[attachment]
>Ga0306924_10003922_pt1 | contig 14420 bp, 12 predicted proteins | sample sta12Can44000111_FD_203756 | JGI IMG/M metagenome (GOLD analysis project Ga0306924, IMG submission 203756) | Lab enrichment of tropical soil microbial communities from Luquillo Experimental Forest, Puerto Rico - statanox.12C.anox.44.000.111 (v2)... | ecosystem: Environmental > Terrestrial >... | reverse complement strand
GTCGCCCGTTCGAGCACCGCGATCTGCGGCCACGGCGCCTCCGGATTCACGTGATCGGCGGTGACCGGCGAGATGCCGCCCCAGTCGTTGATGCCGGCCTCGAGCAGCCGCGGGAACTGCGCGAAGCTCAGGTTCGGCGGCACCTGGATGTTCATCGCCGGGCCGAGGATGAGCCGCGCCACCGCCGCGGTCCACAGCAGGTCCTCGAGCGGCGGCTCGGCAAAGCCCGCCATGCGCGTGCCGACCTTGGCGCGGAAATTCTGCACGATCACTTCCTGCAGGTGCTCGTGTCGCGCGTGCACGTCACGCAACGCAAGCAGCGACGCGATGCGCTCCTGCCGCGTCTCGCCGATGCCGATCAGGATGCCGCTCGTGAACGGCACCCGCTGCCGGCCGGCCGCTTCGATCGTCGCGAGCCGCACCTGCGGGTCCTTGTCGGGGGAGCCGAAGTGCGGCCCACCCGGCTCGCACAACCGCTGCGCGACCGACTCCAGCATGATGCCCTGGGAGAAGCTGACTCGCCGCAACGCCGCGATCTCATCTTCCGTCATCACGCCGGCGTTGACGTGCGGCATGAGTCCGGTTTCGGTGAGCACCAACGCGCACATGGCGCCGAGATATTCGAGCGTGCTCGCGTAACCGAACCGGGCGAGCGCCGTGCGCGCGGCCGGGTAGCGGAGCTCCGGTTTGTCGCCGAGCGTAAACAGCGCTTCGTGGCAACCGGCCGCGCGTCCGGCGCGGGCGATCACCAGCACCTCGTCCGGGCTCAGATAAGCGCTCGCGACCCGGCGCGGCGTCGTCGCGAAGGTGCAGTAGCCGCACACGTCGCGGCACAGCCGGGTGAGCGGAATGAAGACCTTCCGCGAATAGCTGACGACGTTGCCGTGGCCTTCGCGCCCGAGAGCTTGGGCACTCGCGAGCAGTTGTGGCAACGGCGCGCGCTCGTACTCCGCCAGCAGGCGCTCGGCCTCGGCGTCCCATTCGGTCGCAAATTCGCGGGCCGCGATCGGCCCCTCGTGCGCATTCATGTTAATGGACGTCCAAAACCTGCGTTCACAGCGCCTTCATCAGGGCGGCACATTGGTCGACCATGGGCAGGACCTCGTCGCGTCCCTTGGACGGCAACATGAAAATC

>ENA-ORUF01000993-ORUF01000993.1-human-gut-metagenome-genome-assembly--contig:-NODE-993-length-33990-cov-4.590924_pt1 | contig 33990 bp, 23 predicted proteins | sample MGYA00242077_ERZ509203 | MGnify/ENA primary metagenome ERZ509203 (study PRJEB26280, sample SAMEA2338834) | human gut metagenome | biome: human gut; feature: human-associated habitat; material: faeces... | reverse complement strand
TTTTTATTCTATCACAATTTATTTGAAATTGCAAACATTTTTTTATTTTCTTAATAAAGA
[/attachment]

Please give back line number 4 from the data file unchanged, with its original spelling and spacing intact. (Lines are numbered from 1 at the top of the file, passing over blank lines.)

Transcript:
TTTTTATTCTATCACAATTTATTTGAAATTGCAAACATTTTTTTATTTTCTTAATAAAGA